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Eugenics: The Science of Human Improvement by Better Breeding, by Charles B. Davenport (4)

Eugenics: The Science of Human Improvement by Better Breeding, by Charles B. Davenport (4)
Description:
Eugenics: The Science of Human Improvement by Better Breeding, by Charles B. Davenport (4)
Transcript:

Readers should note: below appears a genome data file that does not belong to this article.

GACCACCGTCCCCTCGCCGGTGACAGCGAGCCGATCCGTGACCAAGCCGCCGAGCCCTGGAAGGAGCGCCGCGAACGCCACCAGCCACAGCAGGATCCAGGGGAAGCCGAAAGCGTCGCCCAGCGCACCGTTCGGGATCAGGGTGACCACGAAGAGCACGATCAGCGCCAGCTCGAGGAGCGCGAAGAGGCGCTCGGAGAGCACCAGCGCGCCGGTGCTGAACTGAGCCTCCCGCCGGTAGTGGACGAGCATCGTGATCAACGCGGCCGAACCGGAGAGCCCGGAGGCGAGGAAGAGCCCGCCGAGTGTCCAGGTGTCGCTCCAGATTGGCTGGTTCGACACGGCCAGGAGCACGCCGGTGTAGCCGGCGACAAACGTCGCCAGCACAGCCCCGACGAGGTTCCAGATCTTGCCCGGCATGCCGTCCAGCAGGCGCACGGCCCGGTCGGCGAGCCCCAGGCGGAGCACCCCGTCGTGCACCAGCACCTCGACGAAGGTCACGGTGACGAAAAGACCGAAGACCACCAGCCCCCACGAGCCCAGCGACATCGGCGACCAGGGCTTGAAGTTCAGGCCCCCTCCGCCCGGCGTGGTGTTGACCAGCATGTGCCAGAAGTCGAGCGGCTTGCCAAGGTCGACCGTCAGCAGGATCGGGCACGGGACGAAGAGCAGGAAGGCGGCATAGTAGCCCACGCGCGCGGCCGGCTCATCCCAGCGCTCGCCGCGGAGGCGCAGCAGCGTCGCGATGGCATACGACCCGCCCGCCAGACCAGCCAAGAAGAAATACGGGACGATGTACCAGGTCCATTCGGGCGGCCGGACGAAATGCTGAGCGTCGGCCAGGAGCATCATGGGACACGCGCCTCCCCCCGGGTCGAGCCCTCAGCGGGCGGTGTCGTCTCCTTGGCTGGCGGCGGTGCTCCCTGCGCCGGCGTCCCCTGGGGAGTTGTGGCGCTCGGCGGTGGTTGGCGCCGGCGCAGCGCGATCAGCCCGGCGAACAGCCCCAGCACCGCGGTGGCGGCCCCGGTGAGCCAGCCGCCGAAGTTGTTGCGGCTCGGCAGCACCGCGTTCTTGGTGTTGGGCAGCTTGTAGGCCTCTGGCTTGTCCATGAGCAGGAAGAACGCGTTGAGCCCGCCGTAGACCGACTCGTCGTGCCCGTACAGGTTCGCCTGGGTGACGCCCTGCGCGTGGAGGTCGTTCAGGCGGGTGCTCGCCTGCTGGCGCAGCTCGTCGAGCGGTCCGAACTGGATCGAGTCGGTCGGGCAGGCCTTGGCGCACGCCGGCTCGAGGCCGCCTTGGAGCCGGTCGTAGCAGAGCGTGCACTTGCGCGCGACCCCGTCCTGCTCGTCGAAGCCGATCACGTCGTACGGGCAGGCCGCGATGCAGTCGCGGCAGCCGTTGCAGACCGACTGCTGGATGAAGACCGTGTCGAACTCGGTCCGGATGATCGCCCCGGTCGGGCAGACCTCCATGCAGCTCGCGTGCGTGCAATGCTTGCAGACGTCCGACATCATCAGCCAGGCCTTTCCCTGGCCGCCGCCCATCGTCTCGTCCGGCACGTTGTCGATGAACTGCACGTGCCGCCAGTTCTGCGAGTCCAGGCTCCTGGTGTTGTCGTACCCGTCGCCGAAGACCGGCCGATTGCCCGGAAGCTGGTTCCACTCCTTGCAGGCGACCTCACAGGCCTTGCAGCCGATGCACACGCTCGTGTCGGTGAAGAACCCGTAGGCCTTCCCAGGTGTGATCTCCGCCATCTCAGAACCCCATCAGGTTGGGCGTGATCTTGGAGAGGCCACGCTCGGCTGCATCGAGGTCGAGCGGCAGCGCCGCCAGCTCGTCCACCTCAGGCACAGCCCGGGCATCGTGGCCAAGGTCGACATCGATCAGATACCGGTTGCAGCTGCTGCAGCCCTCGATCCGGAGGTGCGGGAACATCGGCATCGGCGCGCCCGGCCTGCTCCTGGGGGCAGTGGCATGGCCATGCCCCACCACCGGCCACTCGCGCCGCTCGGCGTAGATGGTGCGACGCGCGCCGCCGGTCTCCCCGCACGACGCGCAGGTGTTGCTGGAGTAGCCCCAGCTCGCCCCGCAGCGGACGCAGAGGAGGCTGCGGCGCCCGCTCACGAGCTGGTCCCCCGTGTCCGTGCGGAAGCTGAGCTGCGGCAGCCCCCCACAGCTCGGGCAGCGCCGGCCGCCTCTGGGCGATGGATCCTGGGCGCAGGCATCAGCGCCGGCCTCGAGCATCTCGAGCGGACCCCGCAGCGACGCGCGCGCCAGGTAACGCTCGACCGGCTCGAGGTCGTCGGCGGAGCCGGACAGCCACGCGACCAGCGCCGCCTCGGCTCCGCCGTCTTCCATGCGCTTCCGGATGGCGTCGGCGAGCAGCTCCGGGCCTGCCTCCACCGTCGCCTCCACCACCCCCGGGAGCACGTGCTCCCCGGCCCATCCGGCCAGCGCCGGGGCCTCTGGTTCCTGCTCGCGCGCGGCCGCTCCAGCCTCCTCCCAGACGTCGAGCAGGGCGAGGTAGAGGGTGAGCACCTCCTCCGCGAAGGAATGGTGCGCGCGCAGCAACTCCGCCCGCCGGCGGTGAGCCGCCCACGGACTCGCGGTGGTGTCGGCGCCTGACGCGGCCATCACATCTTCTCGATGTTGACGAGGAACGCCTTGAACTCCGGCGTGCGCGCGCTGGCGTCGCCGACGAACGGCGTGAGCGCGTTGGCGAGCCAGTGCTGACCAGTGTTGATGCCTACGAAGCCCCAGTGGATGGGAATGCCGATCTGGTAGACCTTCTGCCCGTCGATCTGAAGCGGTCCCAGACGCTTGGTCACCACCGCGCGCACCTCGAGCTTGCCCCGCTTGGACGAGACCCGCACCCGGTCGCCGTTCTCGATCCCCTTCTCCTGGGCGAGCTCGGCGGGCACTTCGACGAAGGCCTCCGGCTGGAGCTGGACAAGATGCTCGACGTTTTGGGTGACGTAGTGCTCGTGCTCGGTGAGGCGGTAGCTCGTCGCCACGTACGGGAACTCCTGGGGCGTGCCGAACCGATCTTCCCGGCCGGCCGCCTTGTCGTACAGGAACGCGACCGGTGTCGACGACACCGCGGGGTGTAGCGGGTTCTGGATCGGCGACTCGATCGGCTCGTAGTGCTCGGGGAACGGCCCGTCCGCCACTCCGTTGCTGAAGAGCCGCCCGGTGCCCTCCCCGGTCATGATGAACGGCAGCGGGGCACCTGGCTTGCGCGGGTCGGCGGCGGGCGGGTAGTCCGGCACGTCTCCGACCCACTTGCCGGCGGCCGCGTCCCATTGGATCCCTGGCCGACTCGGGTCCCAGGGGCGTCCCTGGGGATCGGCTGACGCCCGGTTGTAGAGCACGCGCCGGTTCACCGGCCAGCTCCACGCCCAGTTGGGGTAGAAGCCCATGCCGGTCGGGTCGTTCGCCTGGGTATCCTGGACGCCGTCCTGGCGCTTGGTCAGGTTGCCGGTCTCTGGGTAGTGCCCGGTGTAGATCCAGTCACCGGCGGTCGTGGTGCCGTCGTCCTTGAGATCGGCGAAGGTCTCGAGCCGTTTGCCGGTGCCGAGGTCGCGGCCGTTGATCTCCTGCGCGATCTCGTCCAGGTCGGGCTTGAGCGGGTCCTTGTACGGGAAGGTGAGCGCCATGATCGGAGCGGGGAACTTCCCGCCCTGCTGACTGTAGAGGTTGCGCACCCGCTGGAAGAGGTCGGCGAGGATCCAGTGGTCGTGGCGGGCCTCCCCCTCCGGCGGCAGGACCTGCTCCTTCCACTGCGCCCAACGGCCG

1706. [left side] Eugenics mental principles are to be kept clearly in mind. The principle of independent unit characters, the principle of the determiner in the germ-plasm, and the principle of segregation of determiners. The principle of independent unit characters states that the qualities or characteristics of organisms are, or may be analyzed into, distinct units that are inherited independently. It follows that the characters of a parent or a particular relative are not inherited as a whole but each individual is a mosaic of characters that appear in a variety of relatives. The principle of the determiner in the germ-plasm states that each unit character is represented in the germ by a molecule or associated groups of molecules called a [italics]determiner[end italics]. These determiners are transmitted in the germ-plasm and are the only things that are truly inherited. It is a corollary of the theory of inheritance from the determiner that we do not inherit from our parents, grandparents, or collaterals, but related individuals have some common characteristics because developed out of the germ-plasm 6 [right side] Fit and Unfit Matings with the same determiners. A child resembles his father because he and his father are developed from the same stuff. Both are chips from the [italics]same[end italics] old block. In relation to determiners some characteristics are positive, depending directly upon them; while others are negative and depend upon the absence of the determiner. Thus a brown eye depends on an enzyme that produces a sepia-colored pigment, while a blue eye depends upon the absence of such an enzyme. It is not always easy to anticipate whether a given characteristic is positive or negative. For instance, long hair as in angora cats, sheep or guinea pigs is apparently not due to a factor added to short hair but rather to the absence of a determiner that stops growth in short haired animals. The principle of segregation of determiners in the germ-plasm states that characteristics do not blend. That if one parent has a characteristic while the other lacks it, then the offspring get a determiner from one side only instead of from both sides ad when the germ-cells are formed in such offspring half of them have the determiner and half of them lack it. There is thus a 7 [end]
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